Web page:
Journal of Gerontological Nursing

Editorial 

FACING UP TO ABJECT IGNORANCE

Thelma Wells, RN, PhD

Abstract

There is a tendency to be cloistered when one specializes in any field. This may be especially true in gerontological nursing where a quest for greater knowledge and supportive networks combined with both limited funds and time directs our energies almost exclusively to gerontological/ geriatric journals and conferences. Our work relationships also tend to focus us with those who share similar beliefs. This cloistering undoubtedly helps to clarify direction, increase depth, and strengthen our efforts but it may make us unaware and ill-prepared to face the abject ignorance that still surrounds gerontological nursing.

Consider with me some dumbfounding and devastating statements about gerontological nursing that I have heard over the last month. Dumbfounding because they are so profoundly wrong that one is uncertain of where to begin to respond. Devastating because with all our progress within gerontological nursing they indicate that the real battles have not yet begun.

From a practice setting comes the remark, "gerontological nursing is just like pediatrics". This comment indicates a dearth of human development knowledge. In fact most practicing nurses have had almost no education about growth and development beyond young adulthood. Basic programs currently teaching human development typically weigh content toward the younger years and tend to include old age in a summary unit with death and dying. Continuing education programs seldom provide basic growth and development information.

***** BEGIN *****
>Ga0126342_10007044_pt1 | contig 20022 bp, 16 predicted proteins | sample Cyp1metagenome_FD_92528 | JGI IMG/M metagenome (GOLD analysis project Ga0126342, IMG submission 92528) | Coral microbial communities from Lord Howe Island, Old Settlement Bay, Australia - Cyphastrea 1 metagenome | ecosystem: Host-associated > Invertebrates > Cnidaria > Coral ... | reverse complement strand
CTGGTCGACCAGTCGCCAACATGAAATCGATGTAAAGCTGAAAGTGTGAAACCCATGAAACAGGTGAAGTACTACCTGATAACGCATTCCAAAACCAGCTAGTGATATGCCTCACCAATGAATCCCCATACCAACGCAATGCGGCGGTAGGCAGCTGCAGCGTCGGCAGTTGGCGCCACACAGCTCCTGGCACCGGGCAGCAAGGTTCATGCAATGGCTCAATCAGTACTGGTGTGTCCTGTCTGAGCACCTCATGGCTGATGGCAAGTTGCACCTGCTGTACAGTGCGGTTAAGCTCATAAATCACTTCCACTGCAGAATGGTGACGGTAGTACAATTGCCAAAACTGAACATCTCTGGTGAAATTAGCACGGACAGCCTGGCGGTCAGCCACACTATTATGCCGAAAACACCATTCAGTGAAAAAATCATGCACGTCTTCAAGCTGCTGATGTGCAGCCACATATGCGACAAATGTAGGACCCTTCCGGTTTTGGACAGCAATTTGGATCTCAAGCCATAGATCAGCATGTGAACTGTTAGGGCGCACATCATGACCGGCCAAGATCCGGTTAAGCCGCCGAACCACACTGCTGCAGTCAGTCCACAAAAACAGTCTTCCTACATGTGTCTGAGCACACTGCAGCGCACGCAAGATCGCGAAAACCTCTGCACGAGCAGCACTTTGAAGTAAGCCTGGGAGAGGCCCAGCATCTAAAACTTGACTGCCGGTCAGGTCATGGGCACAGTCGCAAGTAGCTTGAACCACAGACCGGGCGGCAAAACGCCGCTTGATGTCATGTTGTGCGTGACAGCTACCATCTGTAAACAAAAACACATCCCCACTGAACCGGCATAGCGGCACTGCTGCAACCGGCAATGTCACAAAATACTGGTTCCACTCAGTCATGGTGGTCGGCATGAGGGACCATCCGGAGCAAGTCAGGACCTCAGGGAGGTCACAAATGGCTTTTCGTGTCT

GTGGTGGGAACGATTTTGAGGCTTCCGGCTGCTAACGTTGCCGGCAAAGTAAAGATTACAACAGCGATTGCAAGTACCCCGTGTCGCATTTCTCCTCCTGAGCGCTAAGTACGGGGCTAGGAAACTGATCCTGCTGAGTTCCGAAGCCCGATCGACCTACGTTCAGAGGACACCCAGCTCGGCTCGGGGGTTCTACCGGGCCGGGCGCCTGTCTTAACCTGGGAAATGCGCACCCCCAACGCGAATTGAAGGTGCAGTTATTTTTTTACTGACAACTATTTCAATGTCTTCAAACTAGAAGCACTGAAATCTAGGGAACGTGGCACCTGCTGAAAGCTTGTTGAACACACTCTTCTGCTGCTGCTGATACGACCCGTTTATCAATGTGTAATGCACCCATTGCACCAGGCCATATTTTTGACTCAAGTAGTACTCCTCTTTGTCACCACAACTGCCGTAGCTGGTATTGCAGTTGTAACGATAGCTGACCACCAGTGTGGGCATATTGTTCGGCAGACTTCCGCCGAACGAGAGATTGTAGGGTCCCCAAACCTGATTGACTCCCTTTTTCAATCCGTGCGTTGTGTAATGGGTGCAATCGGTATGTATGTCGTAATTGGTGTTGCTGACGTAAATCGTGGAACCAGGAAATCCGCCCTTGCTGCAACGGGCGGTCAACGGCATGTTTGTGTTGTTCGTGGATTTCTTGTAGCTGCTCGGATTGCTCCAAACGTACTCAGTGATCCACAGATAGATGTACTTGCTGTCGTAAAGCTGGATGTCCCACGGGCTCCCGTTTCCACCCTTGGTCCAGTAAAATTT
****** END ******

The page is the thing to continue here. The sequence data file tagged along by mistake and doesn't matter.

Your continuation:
The remark to me is also a probable cry for help. Faced with complex and pervasive clinical care problems, the provider limited to pediatrie knowledge can not hope to recognize and appropriately treat dysfunction amongst old people. Pretending that ignorance doesn't matter is an unsuccessful coping method. The kindest response to such a remark would explore the stress of gerontological nursing practice and direct the listener to substantive textbooks and journals in this field. A variety of sensitivity techniques such as selected films and/or role playing might indirectly challenge those with rigid defenses. Practice is still in desperate need of qualified gerontological nursing role models and clinical oriented in-service education programs.

From education comes the dismissal, "gerontological nursing is just the nursing process applied to old people". A simplistic view in the extreme, this remark negates an impressive literature on normal age changes, presentation of illness in old age, and variations in treatment specific to the elderly. Although we have a variety of commendable basic textbooks in gerontological nursing, few programs include such material in required course work and fewer teachers have actually learned the content themselves.